That’s what professionals mean by “mobile first.” It’s what you must demand.
Here’s an example of what I mean:
This logo would work great on a website or printed flyer. But it would totally suck if you were to place it in (say) the space reserved for a Facebook or Twitter profile photo. There’s way too much graphic detail and the proportions (or “aspect ratio”) aren’t right.
That’s why you need additional “brand marks” to optimize your logo for small screens and social media.
Here’s an example of how a professional might adapt the logo graphics to insert in the profile photo space of a Facebook or Twitter page:
Notice: the smaller, simpler, boiled-down image echoes the full logo by retaining a key part of it, as well as the graphic style and color scheme. And now it fits perfectly in the small “accent” spaces on social sites like Twitter, YouTube, and LinkedIn.
Tip: Whenever you get a logo, always insist on getting matching graphics like this small-space branding mark — what I call a “flashmark”.
Suck #3. Color Choice Doesn’t Fit
Color can be tricky. If you have colors that don’t match or aren’t balanced, they’ll throw your entire logo off-key. Utilize what graphics professionals call RGB or CMYK colors, so that your logo looks equally good in print as it does on the Web.
Also, there’s psychology behind colors. Different colors convey different emotions. Humans are just kind of wired that way. Colors are so powerful, they can even shape our behavior.
For instance, yellow can grab attention and create warmth, happiness and joy. Red is an intense color that can stimulate energy, passion or a sense of danger. Blue — popular in logo design — creates feelings of authority, success and loyalty. Many Fortune 500, government, medical logos are blue.
This chart tells you more about color impacts:
Your logo color (or colors) should reflect, or complement, your type of business.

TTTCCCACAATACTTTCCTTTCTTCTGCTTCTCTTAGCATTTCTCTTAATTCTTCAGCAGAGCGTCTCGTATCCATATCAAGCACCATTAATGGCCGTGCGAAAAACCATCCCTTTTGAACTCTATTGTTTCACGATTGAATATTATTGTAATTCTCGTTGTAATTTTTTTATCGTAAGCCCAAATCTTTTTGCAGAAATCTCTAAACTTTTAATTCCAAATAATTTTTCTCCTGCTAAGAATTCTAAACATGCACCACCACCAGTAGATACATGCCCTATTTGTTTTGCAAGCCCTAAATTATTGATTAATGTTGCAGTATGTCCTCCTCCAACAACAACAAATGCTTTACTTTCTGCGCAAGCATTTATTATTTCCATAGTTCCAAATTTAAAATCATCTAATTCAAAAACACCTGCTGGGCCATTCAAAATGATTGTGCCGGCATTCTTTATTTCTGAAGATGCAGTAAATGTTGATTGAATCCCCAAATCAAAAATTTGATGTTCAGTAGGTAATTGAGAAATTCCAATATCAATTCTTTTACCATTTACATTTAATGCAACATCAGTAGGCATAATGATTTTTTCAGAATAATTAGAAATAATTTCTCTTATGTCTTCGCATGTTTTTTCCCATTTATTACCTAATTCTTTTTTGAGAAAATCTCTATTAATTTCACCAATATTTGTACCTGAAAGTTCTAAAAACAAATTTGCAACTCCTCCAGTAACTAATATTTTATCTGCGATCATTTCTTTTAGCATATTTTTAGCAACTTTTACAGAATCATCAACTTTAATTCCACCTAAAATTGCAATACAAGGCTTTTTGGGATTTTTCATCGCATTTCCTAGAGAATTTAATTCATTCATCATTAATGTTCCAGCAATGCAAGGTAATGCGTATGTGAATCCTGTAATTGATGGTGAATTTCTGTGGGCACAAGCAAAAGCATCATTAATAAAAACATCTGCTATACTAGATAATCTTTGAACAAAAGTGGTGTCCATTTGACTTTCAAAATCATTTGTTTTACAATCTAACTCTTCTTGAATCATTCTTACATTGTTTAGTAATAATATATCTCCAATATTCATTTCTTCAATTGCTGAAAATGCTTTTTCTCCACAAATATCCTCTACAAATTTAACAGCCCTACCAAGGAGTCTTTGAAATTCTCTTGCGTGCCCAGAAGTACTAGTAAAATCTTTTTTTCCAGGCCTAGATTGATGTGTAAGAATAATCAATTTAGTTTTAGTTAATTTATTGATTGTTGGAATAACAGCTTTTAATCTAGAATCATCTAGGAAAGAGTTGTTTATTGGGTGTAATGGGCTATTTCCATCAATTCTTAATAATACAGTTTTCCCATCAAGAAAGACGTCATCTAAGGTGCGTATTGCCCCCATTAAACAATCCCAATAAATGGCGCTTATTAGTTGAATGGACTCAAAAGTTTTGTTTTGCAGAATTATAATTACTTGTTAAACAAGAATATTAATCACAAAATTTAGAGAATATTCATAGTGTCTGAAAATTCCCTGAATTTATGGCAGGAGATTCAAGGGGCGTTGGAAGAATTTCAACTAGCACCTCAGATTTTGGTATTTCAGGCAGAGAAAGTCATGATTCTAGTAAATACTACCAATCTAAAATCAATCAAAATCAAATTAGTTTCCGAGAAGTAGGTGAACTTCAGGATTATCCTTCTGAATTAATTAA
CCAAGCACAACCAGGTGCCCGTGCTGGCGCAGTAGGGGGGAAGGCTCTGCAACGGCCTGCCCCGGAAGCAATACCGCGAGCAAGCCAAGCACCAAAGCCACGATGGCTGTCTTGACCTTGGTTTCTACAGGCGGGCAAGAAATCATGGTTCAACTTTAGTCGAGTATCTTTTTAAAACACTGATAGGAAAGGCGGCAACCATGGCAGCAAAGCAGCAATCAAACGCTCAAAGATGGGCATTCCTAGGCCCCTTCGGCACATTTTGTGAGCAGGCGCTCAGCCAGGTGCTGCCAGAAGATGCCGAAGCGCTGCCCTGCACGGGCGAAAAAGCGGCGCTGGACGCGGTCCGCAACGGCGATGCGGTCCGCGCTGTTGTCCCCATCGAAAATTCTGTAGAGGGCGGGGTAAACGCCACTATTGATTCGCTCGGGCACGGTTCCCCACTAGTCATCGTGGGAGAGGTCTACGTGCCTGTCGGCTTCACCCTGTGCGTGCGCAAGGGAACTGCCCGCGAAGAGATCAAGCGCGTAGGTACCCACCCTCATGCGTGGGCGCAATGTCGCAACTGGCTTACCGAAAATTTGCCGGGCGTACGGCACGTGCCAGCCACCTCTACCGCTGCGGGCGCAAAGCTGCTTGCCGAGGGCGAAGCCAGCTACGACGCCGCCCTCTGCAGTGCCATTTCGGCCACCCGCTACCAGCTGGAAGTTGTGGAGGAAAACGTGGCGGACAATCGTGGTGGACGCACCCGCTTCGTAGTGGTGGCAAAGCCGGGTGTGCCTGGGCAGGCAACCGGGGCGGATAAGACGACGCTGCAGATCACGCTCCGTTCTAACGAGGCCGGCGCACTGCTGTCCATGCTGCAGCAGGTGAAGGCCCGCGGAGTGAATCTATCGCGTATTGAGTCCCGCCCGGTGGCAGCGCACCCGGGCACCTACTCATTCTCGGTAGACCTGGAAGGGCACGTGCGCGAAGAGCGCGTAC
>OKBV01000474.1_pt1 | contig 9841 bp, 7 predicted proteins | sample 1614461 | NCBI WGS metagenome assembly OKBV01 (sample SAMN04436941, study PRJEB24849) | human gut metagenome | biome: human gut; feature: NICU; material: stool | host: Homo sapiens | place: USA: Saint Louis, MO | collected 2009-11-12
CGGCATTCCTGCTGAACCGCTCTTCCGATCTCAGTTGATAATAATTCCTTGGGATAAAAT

To look professional, the safest way to improve your logo is by keeping the number of colors to a minimum, or distinguishing your brand perhaps even with clean lines in black and white.
Suck #4. You’ve crammed everything (and the kitchen sink) into one design
Yes, I get it, you love your business and want everyone to know everything about it at a glance. Admirable desire! But your logo makes a confusing, distracting mess.
Tip: don’t overwhelm people. There’s time for detail after you’ve hooked their interest and made a great first impression with a clean, professional-looking logo.
Logo design is about simplicity. People will get the feel of your brand personality, and that’s enough. You’d be amazed how a full brand impression can be conveyed by a clear, concise logo.
If your logo is hard to read, has too much going on in the design, is not easy to see on a white background, then you have done too much. Your logo is competing in a busy marketplace, so a more professional look will mean a stronger chance that potential customers will see you and your business as trustworthy and desirable.
Boil it down. Focus. Simplify. You’ll find yourself with a much more effective logo. It will help with branding and especially with social media.